512    40            install_prefix="$(PKG_INSTALL_DIR)" \
513    41            all install
514    42          touch $@
515    43
516    44  $(IPKG_FOO):
517    46          install -d -m0755 $(IDIR_FOO)/usr/sbin
518    47          cp -fpR $(PKG_INSTALL_DIR)/usr/sbin/foo $(IDIR_FOO)/usr/sbin
519    49          $(RSTRIP) $(IDIR_FOO)
520    50          $(IPKG_BUILD) $(IDIR_FOO) $(PACKAGE_DIR)
521    51 
522    52  mostlyclean:
523    53          make -C $(PKG_BUILD_DIR) clean
524    54          rm $(PKG_BUILD_DIR)/.built
525</pre>
526
527    <p>First of all, this <i>Makefile</i> example works for a single
528    binary software. For other software such as libraries or more
529    complex stuff with multiple binaries, it should be adapted. Look at
530    the other <code>Makefile</code> files in the <code>package/</code>
531    directory.</p>
532
533    <p>At lines 5-15, a couple of useful variables are defined:</p>
534
535    <ul>
536     <li><code>PKG_NAME</code> : The package name, e.g. <i>foo</i>.</li>
537     
538     <li><code>PKG_VERSION</code> : The version of the package that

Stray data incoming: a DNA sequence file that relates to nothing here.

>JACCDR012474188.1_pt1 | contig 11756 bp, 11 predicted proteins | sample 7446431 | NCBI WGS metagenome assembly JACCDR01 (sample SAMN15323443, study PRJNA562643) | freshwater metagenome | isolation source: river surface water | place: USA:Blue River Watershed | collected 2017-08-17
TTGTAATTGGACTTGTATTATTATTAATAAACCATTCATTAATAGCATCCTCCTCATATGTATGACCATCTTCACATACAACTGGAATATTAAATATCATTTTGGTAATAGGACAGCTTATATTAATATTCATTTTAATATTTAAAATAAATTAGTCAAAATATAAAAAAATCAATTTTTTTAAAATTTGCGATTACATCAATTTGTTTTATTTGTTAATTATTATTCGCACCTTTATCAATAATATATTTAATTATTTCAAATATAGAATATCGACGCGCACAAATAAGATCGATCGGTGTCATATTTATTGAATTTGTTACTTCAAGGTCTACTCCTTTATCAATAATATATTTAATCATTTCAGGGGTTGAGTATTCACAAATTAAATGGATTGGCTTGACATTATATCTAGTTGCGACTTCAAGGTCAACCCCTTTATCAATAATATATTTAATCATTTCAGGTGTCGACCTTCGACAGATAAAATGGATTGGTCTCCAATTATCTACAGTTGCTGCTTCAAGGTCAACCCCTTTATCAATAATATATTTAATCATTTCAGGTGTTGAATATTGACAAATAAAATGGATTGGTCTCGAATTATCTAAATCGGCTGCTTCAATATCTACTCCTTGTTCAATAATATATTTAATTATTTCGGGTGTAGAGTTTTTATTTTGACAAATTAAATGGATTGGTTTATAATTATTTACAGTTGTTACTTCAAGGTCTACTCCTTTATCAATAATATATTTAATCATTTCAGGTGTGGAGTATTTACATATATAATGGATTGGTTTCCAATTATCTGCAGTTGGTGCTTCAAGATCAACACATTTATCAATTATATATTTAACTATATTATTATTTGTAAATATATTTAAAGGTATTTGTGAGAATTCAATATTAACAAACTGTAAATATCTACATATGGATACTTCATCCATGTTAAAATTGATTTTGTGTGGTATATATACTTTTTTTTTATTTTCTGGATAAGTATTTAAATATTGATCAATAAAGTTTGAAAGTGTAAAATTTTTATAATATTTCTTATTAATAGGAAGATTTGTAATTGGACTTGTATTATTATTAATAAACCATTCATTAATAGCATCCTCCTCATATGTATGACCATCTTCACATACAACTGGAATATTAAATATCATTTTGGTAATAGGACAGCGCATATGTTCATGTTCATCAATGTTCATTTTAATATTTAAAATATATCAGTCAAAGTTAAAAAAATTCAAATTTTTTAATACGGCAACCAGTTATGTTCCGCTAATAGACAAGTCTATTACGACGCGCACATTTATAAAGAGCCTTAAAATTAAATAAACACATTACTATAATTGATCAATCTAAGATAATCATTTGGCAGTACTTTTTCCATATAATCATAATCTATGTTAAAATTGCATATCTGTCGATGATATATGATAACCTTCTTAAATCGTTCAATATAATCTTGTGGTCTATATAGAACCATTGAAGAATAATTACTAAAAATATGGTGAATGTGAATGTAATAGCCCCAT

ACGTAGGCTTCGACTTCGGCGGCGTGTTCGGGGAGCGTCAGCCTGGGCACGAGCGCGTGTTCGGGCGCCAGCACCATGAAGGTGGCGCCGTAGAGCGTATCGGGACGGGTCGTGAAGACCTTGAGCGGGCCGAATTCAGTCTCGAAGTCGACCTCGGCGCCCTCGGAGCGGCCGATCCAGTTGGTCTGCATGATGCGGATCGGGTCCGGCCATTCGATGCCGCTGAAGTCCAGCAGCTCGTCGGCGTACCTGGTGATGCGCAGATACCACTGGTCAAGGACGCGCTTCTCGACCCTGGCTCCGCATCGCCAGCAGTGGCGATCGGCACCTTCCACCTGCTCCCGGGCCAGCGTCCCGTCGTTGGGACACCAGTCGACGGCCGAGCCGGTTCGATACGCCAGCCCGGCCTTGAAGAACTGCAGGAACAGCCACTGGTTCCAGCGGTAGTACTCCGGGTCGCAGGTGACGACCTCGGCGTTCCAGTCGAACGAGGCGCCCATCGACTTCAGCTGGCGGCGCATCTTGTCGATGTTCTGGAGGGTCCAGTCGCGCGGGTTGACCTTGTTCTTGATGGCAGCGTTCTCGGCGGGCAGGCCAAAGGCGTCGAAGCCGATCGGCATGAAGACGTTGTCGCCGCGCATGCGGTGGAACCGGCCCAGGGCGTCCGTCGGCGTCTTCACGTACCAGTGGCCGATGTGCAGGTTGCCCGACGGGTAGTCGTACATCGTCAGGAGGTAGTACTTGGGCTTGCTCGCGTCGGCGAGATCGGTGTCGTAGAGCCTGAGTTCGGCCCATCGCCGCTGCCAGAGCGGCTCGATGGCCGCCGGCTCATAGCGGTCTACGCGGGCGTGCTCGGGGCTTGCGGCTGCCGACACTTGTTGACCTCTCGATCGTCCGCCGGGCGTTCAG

539     should be downloaded.</li>
540
541     <li><code>PKG_RELEASE</code> : The release number that will be
542     appended to the version number of your <i>ipkg</i> package.</li>
543
544     <li><code>PKG_MD5SUM</code> : The md5sum of the software archive.</li>
545
546     <li><code>PKG_SOURCE_URL</code> : Space separated list of the HTTP
547     or FTP sites from which the archive is downloaded. It must include the complete
548     path to the directory where <code>FOO_SOURCE</code> can be
549     found.</li>
550
551     <li><code>PKG_SOURCE</code> : The name of the tarball of
552     your package on the download website of FTP site. As you can see
553     <code>PKG_NAME</code> and <code>PKG_VERSION</code> are used.</li>
554
555     <li><code>PKG_CAT</code> : The tool needed for extraction of the
556        software archive.</li>
557
558     <li><code>PKG_BUILD_DIR</code> : The directory into which the software
559     will be configured and compiled. Basically, it's a subdirectory
560     of <code>BUILD_DIR</code> which is created upon extraction of
561     the tarball.</li>
562
563     <li><code>PKG_INSTALL_DIR</code> : The directory into the software
564     will be installed. It is a subdirectory of <code>PKG_BUILD_DIR</code>.</li>
565
566    </ul>
567
568    <p>In Line 3 and 17 we include common variables and routines to simplify
569        the process of ipkg creation. It includes routines to download, verify
570         and extract the software package archives.</p>
571
572    <p>Line 19 contains the magic line which automatically creates the